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Thread: Nitrogen filled tyres

  1. #1
    Regular Member Ste's Avatar
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    Vehicle : Jaguar XF 3.0D V6

    Trim : Black

    Engine : 3.0D V6

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    Default Nitrogen filled tyres

    I remember reading a post a while ago about filling the tyres with nitrogen instead of normal air.

    Whilst driving around recently I have been thinking about this and pondered the difference between nitrogen and air filled tyres. I have to think of something to pass the time I am in the car to work and back everyday.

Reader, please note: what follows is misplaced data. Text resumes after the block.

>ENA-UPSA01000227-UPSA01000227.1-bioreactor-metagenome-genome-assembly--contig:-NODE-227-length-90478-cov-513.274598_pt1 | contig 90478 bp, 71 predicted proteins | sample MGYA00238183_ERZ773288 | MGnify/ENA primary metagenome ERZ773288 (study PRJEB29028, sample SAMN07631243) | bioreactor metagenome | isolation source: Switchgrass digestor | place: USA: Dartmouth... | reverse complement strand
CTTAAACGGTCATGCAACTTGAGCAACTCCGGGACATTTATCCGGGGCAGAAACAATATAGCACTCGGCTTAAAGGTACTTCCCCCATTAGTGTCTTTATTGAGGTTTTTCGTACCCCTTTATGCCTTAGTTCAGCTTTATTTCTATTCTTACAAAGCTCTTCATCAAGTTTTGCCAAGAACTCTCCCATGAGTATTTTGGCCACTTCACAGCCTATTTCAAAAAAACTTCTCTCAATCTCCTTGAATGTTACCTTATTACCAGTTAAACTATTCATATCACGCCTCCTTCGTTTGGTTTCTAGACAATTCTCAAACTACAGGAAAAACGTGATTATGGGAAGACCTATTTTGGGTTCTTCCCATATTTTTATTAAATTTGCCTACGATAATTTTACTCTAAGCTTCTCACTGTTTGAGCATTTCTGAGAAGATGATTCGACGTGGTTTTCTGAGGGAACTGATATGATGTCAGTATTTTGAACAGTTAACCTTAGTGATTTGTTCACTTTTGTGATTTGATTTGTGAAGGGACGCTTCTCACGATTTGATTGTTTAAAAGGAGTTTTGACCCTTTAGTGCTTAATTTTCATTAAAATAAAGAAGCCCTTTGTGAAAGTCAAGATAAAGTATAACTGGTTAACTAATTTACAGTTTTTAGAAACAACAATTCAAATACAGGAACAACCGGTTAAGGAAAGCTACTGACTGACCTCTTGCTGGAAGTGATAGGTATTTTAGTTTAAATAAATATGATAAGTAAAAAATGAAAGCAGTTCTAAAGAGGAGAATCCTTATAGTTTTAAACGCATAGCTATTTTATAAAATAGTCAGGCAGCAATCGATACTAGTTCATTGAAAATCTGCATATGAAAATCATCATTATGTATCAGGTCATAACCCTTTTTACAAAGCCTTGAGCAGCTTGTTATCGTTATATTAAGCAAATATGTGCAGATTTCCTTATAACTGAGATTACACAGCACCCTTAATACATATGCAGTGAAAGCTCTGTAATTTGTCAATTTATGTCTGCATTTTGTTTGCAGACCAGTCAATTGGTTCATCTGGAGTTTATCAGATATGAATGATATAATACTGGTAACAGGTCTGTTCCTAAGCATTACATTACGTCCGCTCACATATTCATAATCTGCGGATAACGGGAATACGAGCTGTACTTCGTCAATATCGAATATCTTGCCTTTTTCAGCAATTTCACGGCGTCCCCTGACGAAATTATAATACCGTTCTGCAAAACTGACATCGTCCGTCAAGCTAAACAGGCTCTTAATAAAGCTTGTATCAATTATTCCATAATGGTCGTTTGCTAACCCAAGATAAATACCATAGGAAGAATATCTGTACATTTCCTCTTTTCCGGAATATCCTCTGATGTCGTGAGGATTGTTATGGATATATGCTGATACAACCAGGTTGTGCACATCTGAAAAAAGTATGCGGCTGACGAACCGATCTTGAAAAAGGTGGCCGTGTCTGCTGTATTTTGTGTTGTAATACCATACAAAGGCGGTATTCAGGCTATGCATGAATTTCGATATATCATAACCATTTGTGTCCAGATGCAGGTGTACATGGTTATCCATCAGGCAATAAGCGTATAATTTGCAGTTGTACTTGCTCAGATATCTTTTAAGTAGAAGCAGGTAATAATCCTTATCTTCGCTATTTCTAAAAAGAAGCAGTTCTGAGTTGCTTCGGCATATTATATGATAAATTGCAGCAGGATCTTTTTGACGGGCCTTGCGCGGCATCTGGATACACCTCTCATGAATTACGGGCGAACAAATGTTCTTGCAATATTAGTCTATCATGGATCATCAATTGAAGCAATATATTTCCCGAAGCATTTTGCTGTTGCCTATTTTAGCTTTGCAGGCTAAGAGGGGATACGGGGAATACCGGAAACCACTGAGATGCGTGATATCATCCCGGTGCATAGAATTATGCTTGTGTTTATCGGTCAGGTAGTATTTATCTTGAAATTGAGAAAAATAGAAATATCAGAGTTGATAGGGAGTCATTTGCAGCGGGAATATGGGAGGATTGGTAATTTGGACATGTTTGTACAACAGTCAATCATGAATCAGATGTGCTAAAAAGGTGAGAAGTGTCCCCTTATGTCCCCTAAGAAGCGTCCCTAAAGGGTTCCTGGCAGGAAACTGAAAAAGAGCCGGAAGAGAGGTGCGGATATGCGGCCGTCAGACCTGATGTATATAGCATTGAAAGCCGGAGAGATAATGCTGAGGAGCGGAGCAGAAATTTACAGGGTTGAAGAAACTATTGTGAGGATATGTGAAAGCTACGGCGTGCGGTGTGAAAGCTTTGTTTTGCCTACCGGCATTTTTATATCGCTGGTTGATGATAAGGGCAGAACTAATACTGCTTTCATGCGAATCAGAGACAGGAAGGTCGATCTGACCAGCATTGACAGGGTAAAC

So here are my thoughts.

    I reckon that each tyre will hold approx 42 litres of air at 1 bar.

    Tyre size 215/55R16, therefore volume is ((((215x0.55)x2)+((16x25.4))/2)^2)-(((16x25.4)/2)^2)x PIx215 /1,000,000 = 42 litres.

    If the pressure inside the tyre is about 30 PSI (2.1 Bar) then total volume of gas going into the tyre would be about 85 litres.

    Bearing in mind that the air is about 80% nitrogen, so difference of 17 litres is Oxygen, etc.


    Can any one tell me why this would make any difference to anything???

    Avogadros constant would define how many molecules would be present in the tyre, so the difference in mass would be purely related to atomic number, as both gases exist as a 2 atom molecule. ie O2 and N2. So N2 would be 14 and O2 would be 16. And both could be considered ideal gases at the temperature and pressures, then P1xV1 / T1 = P2xV2 / T2. So no differences here.